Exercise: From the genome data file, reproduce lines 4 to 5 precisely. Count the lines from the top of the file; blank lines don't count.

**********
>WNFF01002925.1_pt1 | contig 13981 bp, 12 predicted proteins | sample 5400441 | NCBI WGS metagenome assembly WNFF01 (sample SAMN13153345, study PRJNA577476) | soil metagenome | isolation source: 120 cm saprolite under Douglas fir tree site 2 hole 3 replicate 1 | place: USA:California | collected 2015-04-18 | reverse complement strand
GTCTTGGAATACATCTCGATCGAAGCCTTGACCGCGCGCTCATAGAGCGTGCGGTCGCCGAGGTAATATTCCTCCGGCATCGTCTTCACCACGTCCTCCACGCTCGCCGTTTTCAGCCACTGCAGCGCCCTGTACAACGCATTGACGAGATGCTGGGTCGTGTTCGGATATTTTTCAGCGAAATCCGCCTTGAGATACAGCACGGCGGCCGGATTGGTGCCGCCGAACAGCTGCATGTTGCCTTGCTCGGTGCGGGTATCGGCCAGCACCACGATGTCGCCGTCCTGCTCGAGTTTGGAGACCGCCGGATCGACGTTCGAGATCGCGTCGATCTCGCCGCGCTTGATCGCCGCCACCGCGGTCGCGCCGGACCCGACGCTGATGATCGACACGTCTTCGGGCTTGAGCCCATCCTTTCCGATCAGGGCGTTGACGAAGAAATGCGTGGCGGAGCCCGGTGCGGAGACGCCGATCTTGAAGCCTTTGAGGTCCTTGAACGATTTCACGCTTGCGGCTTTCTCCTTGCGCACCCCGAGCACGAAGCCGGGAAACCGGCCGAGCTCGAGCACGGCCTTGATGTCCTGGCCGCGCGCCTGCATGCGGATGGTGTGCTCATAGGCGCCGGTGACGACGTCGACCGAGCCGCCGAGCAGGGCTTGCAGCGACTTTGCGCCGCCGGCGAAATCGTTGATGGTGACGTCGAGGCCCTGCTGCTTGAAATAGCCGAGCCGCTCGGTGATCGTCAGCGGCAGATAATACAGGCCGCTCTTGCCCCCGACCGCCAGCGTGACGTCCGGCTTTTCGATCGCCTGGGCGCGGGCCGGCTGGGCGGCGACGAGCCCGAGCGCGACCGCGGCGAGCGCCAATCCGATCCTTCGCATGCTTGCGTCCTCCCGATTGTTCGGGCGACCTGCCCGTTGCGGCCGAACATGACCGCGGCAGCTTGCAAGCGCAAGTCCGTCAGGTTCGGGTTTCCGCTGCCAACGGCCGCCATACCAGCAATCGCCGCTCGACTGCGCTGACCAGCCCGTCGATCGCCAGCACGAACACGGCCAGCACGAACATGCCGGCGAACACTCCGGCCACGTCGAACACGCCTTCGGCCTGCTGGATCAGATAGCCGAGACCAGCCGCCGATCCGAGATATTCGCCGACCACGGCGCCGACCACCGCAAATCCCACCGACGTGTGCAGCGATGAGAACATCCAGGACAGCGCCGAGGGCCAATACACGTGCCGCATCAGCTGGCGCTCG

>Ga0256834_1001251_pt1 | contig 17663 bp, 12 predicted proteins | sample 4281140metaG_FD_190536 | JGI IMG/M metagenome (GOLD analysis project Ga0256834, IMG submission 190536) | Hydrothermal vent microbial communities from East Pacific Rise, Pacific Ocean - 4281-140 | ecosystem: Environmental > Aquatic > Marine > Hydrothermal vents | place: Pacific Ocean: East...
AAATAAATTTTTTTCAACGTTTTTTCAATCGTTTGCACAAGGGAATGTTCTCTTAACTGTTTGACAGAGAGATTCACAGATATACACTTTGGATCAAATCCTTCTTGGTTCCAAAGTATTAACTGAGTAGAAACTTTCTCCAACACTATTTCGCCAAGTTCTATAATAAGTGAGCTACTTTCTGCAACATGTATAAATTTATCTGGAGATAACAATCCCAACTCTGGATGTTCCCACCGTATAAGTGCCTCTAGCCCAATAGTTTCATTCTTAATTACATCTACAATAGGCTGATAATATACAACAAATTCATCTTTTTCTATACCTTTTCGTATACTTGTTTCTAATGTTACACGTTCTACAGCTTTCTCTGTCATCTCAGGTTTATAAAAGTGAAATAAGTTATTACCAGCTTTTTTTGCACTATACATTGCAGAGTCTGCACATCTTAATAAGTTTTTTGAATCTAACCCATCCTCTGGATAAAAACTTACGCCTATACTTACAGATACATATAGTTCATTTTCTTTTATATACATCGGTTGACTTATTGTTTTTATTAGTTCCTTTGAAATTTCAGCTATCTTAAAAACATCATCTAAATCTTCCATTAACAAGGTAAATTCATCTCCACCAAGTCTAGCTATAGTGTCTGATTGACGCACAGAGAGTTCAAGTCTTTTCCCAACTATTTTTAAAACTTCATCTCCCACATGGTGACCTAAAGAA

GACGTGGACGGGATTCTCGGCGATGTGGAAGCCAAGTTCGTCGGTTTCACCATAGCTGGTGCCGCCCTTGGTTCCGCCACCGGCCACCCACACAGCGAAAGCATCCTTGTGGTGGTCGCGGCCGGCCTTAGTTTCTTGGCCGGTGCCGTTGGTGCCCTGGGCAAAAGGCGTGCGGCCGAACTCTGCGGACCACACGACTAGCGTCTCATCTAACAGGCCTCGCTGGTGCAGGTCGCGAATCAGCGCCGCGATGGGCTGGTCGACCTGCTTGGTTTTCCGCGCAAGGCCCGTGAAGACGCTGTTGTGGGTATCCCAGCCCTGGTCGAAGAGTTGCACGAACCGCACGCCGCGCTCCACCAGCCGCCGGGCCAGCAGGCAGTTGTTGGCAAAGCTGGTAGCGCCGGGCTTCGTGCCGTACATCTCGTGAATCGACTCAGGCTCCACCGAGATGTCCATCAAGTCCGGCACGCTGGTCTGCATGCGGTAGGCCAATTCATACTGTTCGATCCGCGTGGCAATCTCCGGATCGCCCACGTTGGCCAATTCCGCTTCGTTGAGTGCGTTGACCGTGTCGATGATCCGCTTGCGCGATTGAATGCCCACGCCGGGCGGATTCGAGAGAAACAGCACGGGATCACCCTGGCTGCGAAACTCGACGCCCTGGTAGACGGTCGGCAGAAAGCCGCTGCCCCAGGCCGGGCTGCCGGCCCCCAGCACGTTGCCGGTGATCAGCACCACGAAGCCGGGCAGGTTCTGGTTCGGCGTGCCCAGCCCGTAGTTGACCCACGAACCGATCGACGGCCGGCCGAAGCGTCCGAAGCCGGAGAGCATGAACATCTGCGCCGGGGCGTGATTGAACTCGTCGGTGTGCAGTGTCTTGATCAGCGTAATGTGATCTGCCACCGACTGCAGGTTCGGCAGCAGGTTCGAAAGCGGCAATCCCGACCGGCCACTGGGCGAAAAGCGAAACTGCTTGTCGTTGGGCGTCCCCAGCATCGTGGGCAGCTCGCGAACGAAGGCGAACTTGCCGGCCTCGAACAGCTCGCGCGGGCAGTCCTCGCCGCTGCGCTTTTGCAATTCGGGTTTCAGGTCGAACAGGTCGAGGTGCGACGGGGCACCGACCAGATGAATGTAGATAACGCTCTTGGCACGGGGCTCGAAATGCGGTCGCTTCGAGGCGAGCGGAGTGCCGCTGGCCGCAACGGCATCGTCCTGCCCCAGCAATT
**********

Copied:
AAATAAATTTTTTTCAACGTTTTTTCAATCGTTTGCACAAGGGAATGTTCTCTTAACTGTTTGACAGAGAGATTCACAGATATACACTTTGGATCAAATCCTTCTTGGTTCCAAAGTATTAACTGAGTAGAAACTTTCTCCAACACTATTTCGCCAAGTTCTATAATAAGTGAGCTACTTTCTGCAACATGTATAAATTTATCTGGAGATAACAATCCCAACTCTGGATGTTCCCACCGTATAAGTGCCTCTAGCCCAATAGTTTCATTCTTAATTACATCTACAATAGGCTGATAATATACAACAAATTCATCTTTTTCTATACCTTTTCGTATACTTGTTTCTAATGTTACACGTTCTACAGCTTTCTCTGTCATCTCAGGTTTATAAAAGTGAAATAAGTTATTACCAGCTTTTTTTGCACTATACATTGCAGAGTCTGCACATCTTAATAAGTTTTTTGAATCTAACCCATCCTCTGGATAAAAACTTACGCCTATACTTACAGATACATATAGTTCATTTTCTTTTATATACATCGGTTGACTTATTGTTTTTATTAGTTCCTTTGAAATTTCAGCTATCTTAAAAACATCATCTAAATCTTCCATTAACAAGGTAAATTCATCTCCACCAAGTCTAGCTATAGTGTCTGATTGACGCACAGAGAGTTCAAGTCTTTTCCCAACTATTTTTAAAACTTCATCTCCCACATGGTGACCTAAAGAA

GACGTGGACGGGATTCTCGGCGATGTGGAAGCCAAGTTCGTCGGTTTCACCATAGCTGGTGCCGCCCTTGGTTCCGCCACCGGCCACCCACACAGCGAAAGCATCCTTGTGGTGGTCGCGGCCGGCCTTAGTTTCTTGGCCGGTGCCGTTGGTGCCCTGGGCAAAAGGCGTGCGGCCGAACTCTGCGGACCACACGACTAGCGTCTCATCTAACAGGCCTCGCTGGTGCAGGTCGCGAATCAGCGCCGCGATGGGCTGGTCGACCTGCTTGGTTTTCCGCGCAAGGCCCGTGAAGACGCTGTTGTGGGTATCCCAGCCCTGGTCGAAGAGTTGCACGAACCGCACGCCGCGCTCCACCAGCCGCCGGGCCAGCAGGCAGTTGTTGGCAAAGCTGGTAGCGCCGGGCTTCGTGCCGTACATCTCGTGAATCGACTCAGGCTCCACCGAGATGTCCATCAAGTCCGGCACGCTGGTCTGCATGCGGTAGGCCAATTCATACTGTTCGATCCGCGTGGCAATCTCCGGATCGCCCACGTTGGCCAATTCCGCTTCGTTGAGTGCGTTGACCGTGTCGATGATCCGCTTGCGCGATTGAATGCCCACGCCGGGCGGATTCGAGAGAAACAGCACGGGATCACCCTGGCTGCGAAACTCGACGCCCTGGTAGACGGTCGGCAGAAAGCCGCTGCCCCAGGCCGGGCTGCCGGCCCCCAGCACGTTGCCGGTGATCAGCACCACGAAGCCGGGCAGGTTCTGGTTCGGCGTGCCCAGCCCGTAGTTGACCCACGAACCGATCGACGGCCGGCCGAAGCGTCCGAAGCCGGAGAGCATGAACATCTGCGCCGGGGCGTGATTGAACTCGTCGGTGTGCAGTGTCTTGATCAGCGTAATGTGATCTGCCACCGACTGCAGGTTCGGCAGCAGGTTCGAAAGCGGCAATCCCGACCGGCCACTGGGCGAAAAGCGAAACTGCTTGTCGTTGGGCGTCCCCAGCATCGTGGGCAGCTCGCGAACGAAGGCGAACTTGCCGGCCTCGAACAGCTCGCGCGGGCAGTCCTCGCCGCTGCGCTTTTGCAATTCGGGTTTCAGGTCGAACAGGTCGAGGTGCGACGGGGCACCGACCAGATGAATGTAGATAACGCTCTTGGCACGGGGCTCGAAATGCGGTCGCTTCGAGGCGAGCGGAGTGCCGCTGGCCGCAACGGCATCGTCCTGCCCCAGCAATT